c = ak.clustering(c);
 }
 else {
  if(!matchesData(c.data, d)) {
   throw new Error('mismatched data in ak.clusterings');
  }
  c = ak.clustering({memberships: c.memberships, clusters: c.clusters});
 }
 if(ak.nativeType(d)!==ak.UNDEFINED_T && d.size()!==c.memberships.size()) {
  throw new Error('data/memberships size mismatch in ak.clusterings');
 }

 result = new Clustering();
 result.memberships = c.memberships;
 result.clusters = c.clusters;
 result.data = d;
 return Object.freeze(result);
}

This duplicates the behaviour of ak.clustering by copying its memberships and clusters properties into a new object that has the ak.CLUSTERING_T type but, crucially, ensuring that every instance's data property is a reference to the same clusterData object, saving the expense of keeping multiple copies of it.
Of course, we need to be sure that the clustering c is consistent with that data, if defined, which we do with the matchesData function in listing 8 if it isn't an array, and by checking that the memberships of the ak.clustering that we construct with it is the same size.

Listing 8: Checking That The Data Are Consistent
function matchesData(d1, d0) {
 var t = ak.nativeType(d1);
 if(t===ak.FUNCTION_T) t = ak.nativeType(d1=d1());

 switch(t) {
  case ak.UNDEFINED_T: return true;
  case ak.ARRAY_T:     return matchesArray(d1, d0);
  case ak.OBJECT_T:    return matchesObject(d1, d0);
  default:             throw new Error('invalid data in ak.clusterings');
 }
}

Here we consider undefined data as consistent with any data and otherwise forward to the matchesArray or the matchesObject functions if the data being checked is an array or an object respectively, with any other type being an error. Note that it isn't possible for d0 to be undefined if d1 isn't since it would either have been defined explicitly in the ak.clusterings constructor or be set to the first defined data member of the clusterings that d1 was taken from.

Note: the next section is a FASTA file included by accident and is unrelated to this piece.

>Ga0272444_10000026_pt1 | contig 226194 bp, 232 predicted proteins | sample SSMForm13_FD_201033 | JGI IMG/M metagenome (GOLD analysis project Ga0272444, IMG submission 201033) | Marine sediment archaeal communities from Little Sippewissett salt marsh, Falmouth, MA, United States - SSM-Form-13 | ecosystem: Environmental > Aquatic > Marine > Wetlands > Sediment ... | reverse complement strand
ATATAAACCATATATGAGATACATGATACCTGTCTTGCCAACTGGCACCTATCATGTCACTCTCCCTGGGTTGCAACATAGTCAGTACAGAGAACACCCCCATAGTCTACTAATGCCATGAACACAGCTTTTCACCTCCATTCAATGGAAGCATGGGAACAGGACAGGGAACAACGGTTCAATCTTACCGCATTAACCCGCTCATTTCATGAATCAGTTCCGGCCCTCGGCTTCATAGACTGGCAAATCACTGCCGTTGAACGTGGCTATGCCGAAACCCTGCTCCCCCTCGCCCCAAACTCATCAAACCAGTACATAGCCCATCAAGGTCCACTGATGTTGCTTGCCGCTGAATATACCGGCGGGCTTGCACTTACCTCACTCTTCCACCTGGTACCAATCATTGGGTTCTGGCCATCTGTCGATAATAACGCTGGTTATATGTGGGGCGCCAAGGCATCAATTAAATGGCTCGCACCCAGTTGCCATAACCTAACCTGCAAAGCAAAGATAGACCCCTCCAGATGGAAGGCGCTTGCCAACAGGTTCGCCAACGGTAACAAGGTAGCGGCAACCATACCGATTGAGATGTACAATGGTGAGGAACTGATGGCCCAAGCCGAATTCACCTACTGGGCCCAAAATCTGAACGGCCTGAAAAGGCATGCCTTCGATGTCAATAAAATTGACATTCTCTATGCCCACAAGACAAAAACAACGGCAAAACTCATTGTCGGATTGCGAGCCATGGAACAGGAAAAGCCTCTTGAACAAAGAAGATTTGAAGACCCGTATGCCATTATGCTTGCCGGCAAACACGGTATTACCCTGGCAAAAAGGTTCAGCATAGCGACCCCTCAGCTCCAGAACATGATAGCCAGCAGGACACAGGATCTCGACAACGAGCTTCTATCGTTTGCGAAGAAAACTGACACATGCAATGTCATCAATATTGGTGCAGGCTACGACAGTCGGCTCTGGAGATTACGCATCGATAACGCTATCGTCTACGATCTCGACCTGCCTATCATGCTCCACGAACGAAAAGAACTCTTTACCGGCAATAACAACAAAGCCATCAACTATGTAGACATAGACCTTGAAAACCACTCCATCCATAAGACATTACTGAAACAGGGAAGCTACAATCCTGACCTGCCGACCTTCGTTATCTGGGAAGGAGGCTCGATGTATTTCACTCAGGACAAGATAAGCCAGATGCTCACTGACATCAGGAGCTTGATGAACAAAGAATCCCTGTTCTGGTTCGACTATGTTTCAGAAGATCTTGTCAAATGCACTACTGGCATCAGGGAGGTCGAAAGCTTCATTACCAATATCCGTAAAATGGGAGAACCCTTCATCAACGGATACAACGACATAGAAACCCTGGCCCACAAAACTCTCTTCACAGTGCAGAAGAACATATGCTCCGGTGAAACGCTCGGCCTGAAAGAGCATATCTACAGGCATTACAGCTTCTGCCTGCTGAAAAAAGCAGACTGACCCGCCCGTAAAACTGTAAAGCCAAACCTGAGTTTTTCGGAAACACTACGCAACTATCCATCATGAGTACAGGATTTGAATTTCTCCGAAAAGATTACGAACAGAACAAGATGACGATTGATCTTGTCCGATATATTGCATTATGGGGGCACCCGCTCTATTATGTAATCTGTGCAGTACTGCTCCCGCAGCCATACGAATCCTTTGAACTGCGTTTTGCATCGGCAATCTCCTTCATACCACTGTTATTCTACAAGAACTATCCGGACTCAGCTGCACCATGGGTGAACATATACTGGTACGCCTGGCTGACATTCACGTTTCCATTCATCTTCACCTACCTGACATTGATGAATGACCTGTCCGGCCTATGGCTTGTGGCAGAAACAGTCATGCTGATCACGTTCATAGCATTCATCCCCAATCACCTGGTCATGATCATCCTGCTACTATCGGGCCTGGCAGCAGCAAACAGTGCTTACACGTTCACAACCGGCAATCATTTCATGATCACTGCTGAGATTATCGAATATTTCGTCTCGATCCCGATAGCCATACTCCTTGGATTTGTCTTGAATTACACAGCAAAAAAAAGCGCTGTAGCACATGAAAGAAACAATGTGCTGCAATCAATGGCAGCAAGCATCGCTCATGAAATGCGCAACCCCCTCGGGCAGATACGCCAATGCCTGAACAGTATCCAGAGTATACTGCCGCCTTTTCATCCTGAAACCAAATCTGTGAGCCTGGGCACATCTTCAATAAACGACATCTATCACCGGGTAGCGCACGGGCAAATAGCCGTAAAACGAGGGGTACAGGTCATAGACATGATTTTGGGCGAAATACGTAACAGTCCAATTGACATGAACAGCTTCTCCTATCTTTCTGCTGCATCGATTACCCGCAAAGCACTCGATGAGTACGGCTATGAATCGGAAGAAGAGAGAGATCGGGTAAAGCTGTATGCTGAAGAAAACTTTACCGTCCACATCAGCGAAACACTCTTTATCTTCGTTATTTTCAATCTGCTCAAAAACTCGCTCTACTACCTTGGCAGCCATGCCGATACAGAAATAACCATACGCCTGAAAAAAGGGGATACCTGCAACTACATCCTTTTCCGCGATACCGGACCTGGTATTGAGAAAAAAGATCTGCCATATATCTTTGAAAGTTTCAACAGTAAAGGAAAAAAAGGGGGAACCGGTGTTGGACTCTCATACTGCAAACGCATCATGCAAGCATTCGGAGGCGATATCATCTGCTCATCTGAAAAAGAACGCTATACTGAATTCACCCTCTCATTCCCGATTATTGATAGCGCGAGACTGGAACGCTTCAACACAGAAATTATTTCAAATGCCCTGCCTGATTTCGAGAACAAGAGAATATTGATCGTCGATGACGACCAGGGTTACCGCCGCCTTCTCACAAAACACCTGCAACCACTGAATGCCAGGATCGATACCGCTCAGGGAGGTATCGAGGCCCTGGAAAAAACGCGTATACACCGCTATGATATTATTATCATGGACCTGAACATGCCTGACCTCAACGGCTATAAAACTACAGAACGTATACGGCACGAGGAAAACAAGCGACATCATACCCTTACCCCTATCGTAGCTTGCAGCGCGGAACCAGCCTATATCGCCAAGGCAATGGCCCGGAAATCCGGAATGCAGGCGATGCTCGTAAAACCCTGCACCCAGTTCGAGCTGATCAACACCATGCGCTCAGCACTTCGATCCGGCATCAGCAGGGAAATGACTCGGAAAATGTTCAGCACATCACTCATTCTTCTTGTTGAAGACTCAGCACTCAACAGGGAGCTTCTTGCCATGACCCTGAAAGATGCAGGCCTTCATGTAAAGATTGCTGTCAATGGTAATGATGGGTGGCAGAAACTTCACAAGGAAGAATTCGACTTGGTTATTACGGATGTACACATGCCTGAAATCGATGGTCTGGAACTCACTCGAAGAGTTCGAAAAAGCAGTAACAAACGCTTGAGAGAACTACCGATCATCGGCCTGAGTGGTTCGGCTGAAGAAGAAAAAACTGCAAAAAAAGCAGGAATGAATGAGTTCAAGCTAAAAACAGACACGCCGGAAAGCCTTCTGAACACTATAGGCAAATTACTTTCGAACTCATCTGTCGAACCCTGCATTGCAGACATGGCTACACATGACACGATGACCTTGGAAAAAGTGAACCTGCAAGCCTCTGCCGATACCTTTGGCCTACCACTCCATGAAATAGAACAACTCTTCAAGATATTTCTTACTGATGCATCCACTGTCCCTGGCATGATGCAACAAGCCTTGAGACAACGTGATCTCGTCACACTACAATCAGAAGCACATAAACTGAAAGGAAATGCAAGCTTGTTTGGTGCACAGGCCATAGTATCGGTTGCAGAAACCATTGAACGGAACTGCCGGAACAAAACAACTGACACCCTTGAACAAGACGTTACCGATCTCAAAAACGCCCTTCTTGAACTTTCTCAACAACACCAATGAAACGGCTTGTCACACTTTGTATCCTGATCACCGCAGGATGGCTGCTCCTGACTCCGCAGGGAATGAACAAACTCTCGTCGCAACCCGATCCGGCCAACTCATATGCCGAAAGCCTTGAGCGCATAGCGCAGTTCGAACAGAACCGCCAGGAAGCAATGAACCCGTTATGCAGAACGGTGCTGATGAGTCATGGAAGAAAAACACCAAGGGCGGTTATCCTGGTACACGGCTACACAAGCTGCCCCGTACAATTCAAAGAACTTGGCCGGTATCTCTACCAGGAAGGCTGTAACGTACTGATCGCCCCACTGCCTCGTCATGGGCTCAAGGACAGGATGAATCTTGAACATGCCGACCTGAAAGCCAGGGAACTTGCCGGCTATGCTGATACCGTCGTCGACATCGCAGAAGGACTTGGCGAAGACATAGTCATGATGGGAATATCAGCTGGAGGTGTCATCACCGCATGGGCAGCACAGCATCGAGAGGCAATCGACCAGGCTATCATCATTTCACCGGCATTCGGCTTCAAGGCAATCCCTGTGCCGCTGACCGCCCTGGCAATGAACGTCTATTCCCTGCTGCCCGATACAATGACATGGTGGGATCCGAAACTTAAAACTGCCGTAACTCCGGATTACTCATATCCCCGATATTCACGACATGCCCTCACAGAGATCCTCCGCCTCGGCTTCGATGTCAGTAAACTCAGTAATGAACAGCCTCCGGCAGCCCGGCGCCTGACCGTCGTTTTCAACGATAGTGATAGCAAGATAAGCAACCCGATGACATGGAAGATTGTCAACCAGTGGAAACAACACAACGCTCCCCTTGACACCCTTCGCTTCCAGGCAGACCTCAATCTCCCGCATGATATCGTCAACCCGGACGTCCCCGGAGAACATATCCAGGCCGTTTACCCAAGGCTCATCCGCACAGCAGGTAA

Those functions simply check that the sizes of the data are the same and that they compare equal according to our overloaded ak.eq function, as shown by listing 9.

Listing 9: Matching Arrays And Objects To The Data
function matchesArray(d1, d0) {
 var n0 = d0.size();
 var i = 0;

 if(d1.length!==n0) return false;
 while(i<n0 && ak.eq(d1[i], d0.at(i))) ++i;
 return i===n0;
}

function matchesObject(d1, d0) {
 var n0 = d0.size();
 var n1 = d1.size;
 var i = 0;

 n1 = ak.nativeType(n1)===ak.FUNCTION_T ? Number(n1()) : Number(n1);
 if(n1!==n0) return false;
 while(i<0 && ak.eq(d1.at(i), d0.at(i))) ++i;
 return i===n0;
}

Program 1 demonstrates the how to use the ak.clusterings function to create a sequence of clustering from a set of arrays containing the ids of the clusters that each datum belongs to.

Program 1: Using ak.clusterings

Note that you can find the definition of ak.clusterings in Clusterings.js.

Clades

If the clusterings were constructed by successive merging of clusterings then they will form a hierarchy, in the sense that if two data are in the same cluster at one level then they must also be in the same cluster in the next. We can represent such hierarchies with trees in which the leaf nodes contain single elements and each node's parents contain the union of the elements in their children.
For example, figure 1 shows the tree associated with the clusterings in program 1.

Figure 1: A Hierarchy Of Clusterings
0, 1, 2, 3, 4, 5, 6, 7
0, 2, 3, 6 1, 4, 5, 7
0, 2, 3, 6 1, 4 5, 7
0, 2, 3, 6 1, 4 5 7
0, 3 2, 6 1, 4 5 7
0, 3 2 6 1, 4 5 7
0 3 2 6 1 4 5 7